Despite the likely reduction in its regional investments, China is likely to achieve a significant degree of regional influence based on the regional dependencies it has already established.
To reduce the Western influence in the region, China is likely to position itself as the regional economic and security partner of choice. Economically, Beijing is highly likely to use BRI-like infrastructure development initiatives to foster economic dependencies and develop influence in neighboring countries through trade agreements. Its trade with Asian countries accounts for half of China’s exports, while key U.S. Allies (e.g., Australia, Taiwan, South Korea, and Japan) have trade surpluses (Figure 4). Decisions on who can access its growing domestic market will shape regional trade.
If Beijing maintains its regional export and economic power, its partnership opportunities will likely increase. Chinese financial and export strength provides natural conduits to the rest of the region through signed agreements like the Regional Comprehensive Economic Partnership and an agreement between ASEAN and China to officially upgrade their ties to a comprehensive strategic partnership. The economic dependencies are likely to complicate international consensus on economic sanctions directed towards China.
China is also likely to increase participation in UN peacekeeping missions and disaster relief and participate in combined training exercises throughout the South China Sea to demonstrate its reliability as a security partner. Foreign Military Sales, including with U.S. partners such as Thailand, increase opportunities for the PLA to engage with regional militaries and strengthen relationships.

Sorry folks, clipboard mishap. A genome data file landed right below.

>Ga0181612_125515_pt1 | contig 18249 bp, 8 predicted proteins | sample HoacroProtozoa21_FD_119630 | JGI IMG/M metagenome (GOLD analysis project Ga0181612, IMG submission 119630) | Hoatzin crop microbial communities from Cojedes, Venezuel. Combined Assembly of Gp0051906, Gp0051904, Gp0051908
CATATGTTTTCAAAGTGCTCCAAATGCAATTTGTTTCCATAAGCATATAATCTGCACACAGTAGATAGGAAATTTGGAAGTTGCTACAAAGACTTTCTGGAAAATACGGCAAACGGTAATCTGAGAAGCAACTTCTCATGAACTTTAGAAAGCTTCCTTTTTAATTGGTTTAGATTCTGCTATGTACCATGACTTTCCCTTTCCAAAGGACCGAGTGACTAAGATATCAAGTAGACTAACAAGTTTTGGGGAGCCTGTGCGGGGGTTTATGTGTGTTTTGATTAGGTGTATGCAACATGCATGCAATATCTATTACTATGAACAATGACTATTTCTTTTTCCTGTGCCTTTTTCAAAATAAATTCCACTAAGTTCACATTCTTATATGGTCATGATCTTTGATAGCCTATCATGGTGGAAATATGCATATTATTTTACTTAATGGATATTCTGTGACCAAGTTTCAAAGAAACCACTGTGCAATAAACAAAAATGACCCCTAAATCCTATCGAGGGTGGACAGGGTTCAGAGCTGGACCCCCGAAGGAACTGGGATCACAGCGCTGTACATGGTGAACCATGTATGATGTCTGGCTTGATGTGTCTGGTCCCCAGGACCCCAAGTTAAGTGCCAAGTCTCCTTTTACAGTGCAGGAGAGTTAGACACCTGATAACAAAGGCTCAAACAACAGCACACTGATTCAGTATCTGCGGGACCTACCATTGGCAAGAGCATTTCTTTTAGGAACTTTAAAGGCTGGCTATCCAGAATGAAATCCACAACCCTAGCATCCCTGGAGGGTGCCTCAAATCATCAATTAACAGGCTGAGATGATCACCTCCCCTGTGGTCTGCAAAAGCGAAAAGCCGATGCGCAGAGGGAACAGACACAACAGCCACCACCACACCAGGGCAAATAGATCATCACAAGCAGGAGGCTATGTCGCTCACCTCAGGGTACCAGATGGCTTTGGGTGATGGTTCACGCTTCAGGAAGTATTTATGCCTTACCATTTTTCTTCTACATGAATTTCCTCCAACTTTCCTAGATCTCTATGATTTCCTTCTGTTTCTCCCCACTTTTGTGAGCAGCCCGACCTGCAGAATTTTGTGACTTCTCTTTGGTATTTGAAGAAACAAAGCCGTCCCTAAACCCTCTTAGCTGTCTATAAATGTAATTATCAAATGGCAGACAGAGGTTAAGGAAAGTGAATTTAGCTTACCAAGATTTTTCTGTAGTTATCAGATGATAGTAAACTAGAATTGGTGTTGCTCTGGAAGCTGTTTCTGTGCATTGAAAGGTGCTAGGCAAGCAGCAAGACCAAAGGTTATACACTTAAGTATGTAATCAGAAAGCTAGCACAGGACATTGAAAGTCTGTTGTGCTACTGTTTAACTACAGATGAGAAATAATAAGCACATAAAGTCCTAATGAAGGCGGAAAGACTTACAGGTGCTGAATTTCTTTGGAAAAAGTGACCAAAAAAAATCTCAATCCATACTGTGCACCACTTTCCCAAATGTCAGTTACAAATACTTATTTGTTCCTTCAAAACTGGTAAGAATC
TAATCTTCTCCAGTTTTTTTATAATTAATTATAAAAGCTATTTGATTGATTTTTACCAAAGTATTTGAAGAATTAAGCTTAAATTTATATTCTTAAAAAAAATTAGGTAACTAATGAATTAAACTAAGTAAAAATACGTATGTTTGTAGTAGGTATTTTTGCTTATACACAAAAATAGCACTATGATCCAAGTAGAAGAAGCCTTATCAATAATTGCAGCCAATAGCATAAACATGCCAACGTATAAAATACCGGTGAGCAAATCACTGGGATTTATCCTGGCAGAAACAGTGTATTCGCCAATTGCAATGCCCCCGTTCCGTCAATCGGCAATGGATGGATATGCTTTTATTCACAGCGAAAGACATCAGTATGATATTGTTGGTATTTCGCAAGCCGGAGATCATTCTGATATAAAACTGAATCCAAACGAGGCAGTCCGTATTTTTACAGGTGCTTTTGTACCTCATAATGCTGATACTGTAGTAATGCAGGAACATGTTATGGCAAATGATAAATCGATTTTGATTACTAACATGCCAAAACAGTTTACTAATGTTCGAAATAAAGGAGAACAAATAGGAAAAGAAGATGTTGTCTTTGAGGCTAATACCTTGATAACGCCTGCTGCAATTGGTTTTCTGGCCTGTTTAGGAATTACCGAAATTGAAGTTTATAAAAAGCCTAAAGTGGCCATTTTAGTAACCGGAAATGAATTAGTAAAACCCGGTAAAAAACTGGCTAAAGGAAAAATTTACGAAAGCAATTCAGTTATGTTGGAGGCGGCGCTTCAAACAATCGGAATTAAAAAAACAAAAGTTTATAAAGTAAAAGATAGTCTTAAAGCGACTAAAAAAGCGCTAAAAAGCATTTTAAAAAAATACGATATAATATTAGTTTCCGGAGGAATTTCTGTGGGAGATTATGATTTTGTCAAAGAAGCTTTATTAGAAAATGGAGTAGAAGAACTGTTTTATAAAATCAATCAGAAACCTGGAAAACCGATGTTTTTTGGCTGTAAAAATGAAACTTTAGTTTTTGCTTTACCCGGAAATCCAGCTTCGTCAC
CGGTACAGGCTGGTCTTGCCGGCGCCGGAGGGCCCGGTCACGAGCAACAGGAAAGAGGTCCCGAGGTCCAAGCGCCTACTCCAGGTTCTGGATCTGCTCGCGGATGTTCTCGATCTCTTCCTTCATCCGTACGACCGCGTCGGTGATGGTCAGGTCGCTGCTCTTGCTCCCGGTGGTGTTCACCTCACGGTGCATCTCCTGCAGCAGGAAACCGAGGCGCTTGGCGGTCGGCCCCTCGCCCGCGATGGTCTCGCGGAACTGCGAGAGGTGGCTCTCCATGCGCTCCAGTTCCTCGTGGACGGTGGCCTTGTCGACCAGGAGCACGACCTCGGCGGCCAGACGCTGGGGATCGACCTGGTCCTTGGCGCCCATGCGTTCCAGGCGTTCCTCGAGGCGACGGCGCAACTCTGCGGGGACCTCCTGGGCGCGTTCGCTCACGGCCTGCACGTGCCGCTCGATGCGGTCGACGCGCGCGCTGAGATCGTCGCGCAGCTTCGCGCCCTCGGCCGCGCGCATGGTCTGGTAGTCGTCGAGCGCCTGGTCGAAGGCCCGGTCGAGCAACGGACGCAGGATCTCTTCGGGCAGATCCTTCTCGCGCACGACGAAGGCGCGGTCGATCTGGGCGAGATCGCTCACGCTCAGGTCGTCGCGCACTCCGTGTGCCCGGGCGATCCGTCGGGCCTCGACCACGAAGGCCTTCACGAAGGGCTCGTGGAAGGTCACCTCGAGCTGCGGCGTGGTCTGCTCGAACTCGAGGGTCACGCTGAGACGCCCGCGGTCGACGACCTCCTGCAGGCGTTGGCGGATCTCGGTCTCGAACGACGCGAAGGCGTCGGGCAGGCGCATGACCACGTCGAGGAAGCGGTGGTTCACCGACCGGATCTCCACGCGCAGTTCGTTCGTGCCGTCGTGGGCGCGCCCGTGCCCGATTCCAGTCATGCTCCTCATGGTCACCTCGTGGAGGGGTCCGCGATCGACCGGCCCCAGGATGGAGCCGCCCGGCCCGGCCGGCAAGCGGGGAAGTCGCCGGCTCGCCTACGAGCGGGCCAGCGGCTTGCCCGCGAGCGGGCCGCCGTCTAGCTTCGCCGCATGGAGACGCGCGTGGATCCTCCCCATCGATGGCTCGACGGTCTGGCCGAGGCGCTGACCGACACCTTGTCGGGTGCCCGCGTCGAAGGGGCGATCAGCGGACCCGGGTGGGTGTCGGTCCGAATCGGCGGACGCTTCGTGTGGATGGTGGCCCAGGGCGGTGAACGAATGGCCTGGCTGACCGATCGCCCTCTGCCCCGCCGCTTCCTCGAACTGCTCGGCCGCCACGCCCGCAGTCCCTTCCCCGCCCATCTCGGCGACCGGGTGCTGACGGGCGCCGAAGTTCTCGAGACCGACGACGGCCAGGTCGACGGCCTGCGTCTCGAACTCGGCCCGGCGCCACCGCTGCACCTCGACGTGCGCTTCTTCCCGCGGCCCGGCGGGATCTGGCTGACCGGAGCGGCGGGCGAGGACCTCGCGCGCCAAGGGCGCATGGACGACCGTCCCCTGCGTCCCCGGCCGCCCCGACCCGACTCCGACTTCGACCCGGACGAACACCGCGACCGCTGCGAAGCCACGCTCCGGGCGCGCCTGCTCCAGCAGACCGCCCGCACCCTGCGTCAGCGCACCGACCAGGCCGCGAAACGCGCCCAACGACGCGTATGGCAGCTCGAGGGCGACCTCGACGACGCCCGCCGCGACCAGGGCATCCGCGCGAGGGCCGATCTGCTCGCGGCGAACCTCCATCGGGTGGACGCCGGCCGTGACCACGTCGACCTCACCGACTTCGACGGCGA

Finally, Xi Jinping is highly likely to continue building alliances in the Indian Ocean through the BRI. Dual civil/military port projects in Pakistan, Myanmar, and Sri Lanka allow the PLA-Navy to isolate its regional geopolitical competitor, India, militarily. The China-Pakistan Economic Corridor project, connecting western China directly to the Indian Ocean shipping lanes through Pakistan’s Gwadar Port with pipelines, railroads, and roads, is likely economically unviable. Still, the geopolitical benefit outweighs the cost if the isolation forces India to reach an accommodation with China and downgrade its relationship with the US.
Beijing faces challenges in becoming the economic and security partner of choice. As discussed earlier, the continued expansion of the BRI strains China’s corporate debt and public debt levels, likely threatening financing for future infrastructure development projects. Its claims to disputed islands in their near seas and continued aggression toward Taiwan continue to cause friction, increase tension, and erode trust. The disputes are certain to push their SE Asian neighbors further toward security cooperation with the US, regardless of their economic ties.
Overall, China’s chances are a little less likely to earn the required trust from its neighbors and drive the US out of the region, primarily due to the tension between their regional neighbors’ economic ties to China, but also due to security relationships with the US.